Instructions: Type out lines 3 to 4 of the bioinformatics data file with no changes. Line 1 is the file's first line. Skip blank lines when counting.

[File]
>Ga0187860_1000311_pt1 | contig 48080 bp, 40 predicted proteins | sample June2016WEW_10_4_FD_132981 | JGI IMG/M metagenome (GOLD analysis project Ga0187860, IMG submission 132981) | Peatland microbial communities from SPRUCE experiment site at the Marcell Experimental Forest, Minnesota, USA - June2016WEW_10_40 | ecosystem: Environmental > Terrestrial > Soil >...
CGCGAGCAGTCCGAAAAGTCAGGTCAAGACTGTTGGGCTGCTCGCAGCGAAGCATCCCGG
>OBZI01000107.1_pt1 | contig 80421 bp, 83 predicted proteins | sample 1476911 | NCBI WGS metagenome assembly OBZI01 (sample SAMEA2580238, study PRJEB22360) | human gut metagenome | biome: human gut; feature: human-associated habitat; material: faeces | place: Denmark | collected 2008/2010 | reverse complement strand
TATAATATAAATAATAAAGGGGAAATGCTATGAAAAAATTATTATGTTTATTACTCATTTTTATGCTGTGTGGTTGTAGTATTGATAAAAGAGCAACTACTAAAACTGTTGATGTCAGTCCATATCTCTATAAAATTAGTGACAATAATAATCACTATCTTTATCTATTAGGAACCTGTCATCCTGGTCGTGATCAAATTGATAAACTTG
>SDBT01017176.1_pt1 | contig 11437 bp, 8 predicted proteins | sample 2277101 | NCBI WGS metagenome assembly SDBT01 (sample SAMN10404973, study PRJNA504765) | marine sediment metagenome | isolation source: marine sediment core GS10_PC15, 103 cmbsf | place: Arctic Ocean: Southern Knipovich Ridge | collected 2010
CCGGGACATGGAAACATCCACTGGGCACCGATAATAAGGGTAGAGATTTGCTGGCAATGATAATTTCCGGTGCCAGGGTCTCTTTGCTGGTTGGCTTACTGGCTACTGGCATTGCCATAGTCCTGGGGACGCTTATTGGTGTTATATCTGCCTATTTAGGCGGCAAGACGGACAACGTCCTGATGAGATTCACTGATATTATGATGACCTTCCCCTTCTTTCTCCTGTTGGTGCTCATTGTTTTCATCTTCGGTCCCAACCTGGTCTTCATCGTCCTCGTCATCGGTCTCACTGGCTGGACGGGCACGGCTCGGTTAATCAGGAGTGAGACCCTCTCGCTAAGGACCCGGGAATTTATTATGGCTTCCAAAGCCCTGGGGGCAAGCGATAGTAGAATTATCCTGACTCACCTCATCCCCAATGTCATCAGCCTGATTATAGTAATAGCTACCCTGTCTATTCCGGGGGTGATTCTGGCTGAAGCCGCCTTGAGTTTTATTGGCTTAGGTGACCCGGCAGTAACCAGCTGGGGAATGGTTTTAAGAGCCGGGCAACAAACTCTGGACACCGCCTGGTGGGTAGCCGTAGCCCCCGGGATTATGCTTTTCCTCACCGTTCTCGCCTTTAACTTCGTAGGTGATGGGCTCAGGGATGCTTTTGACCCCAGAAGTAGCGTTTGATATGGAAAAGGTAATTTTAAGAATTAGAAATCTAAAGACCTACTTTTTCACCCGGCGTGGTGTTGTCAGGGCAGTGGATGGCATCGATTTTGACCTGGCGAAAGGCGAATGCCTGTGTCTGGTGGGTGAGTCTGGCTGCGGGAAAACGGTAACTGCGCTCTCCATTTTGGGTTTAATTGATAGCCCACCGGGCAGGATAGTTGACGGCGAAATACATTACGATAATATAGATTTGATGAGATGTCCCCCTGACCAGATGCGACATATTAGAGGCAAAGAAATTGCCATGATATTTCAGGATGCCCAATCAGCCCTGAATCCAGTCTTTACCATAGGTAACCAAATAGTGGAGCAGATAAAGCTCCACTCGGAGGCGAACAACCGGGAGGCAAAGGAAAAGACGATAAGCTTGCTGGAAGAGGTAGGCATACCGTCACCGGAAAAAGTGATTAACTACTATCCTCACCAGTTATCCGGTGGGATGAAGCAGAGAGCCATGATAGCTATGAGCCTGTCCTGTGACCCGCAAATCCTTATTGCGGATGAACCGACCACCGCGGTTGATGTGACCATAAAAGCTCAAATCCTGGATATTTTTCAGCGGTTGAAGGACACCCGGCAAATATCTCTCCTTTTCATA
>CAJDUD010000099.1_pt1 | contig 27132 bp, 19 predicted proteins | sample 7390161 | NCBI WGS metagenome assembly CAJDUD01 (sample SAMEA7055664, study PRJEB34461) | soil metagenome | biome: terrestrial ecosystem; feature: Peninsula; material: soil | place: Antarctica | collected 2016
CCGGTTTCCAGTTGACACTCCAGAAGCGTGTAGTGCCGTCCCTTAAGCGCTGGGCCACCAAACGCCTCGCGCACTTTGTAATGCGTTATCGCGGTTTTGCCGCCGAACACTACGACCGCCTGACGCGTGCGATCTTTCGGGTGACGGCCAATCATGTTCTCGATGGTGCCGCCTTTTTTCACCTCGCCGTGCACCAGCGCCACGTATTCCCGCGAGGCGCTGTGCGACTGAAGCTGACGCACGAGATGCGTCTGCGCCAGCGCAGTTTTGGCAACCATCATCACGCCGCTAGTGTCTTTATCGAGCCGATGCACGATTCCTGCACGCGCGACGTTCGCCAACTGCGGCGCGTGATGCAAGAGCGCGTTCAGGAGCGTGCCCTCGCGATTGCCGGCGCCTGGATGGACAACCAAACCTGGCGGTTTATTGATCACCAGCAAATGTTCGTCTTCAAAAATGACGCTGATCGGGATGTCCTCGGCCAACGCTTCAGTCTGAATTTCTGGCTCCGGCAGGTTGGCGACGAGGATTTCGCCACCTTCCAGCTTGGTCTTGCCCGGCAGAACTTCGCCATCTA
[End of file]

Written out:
>OBZI01000107.1_pt1 | contig 80421 bp, 83 predicted proteins | sample 1476911 | NCBI WGS metagenome assembly OBZI01 (sample SAMEA2580238, study PRJEB22360) | human gut metagenome | biome: human gut; feature: human-associated habitat; material: faeces | place: Denmark | collected 2008/2010 | reverse complement strand
TATAATATAAATAATAAAGGGGAAATGCTATGAAAAAATTATTATGTTTATTACTCATTTTTATGCTGTGTGGTTGTAGTATTGATAAAAGAGCAACTACTAAAACTGTTGATGTCAGTCCATATCTCTATAAAATTAGTGACAATAATAATCACTATCTTTATCTATTAGGAACCTGTCATCCTGGTCGTGATCAAATTGATAAACTTG